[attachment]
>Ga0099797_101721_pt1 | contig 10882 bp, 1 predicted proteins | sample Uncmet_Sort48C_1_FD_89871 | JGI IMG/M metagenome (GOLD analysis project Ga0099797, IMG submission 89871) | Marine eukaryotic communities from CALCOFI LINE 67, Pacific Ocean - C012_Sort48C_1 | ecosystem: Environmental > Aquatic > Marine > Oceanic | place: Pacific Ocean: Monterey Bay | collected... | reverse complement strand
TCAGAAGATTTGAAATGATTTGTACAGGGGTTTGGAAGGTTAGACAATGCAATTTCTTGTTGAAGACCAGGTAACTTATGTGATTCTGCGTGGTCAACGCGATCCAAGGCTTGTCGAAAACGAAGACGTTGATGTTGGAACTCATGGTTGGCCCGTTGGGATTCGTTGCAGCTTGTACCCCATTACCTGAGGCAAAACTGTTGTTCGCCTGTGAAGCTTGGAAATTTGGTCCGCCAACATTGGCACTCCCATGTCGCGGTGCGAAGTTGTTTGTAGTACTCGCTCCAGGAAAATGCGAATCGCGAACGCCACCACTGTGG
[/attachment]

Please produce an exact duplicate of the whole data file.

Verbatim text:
>Ga0099797_101721_pt1 | contig 10882 bp, 1 predicted proteins | sample Uncmet_Sort48C_1_FD_89871 | JGI IMG/M metagenome (GOLD analysis project Ga0099797, IMG submission 89871) | Marine eukaryotic communities from CALCOFI LINE 67, Pacific Ocean - C012_Sort48C_1 | ecosystem: Environmental > Aquatic > Marine > Oceanic | place: Pacific Ocean: Monterey Bay | collected... | reverse complement strand
TCAGAAGATTTGAAATGATTTGTACAGGGGTTTGGAAGGTTAGACAATGCAATTTCTTGTTGAAGACCAGGTAACTTATGTGATTCTGCGTGGTCAACGCGATCCAAGGCTTGTCGAAAACGAAGACGTTGATGTTGGAACTCATGGTTGGCCCGTTGGGATTCGTTGCAGCTTGTACCCCATTACCTGAGGCAAAACTGTTGTTCGCCTGTGAAGCTTGGAAATTTGGTCCGCCAACATTGGCACTCCCATGTCGCGGTGCGAAGTTGTTTGTAGTACTCGCTCCAGGAAAATGCGAATCGCGAACGCCACCACTGTGG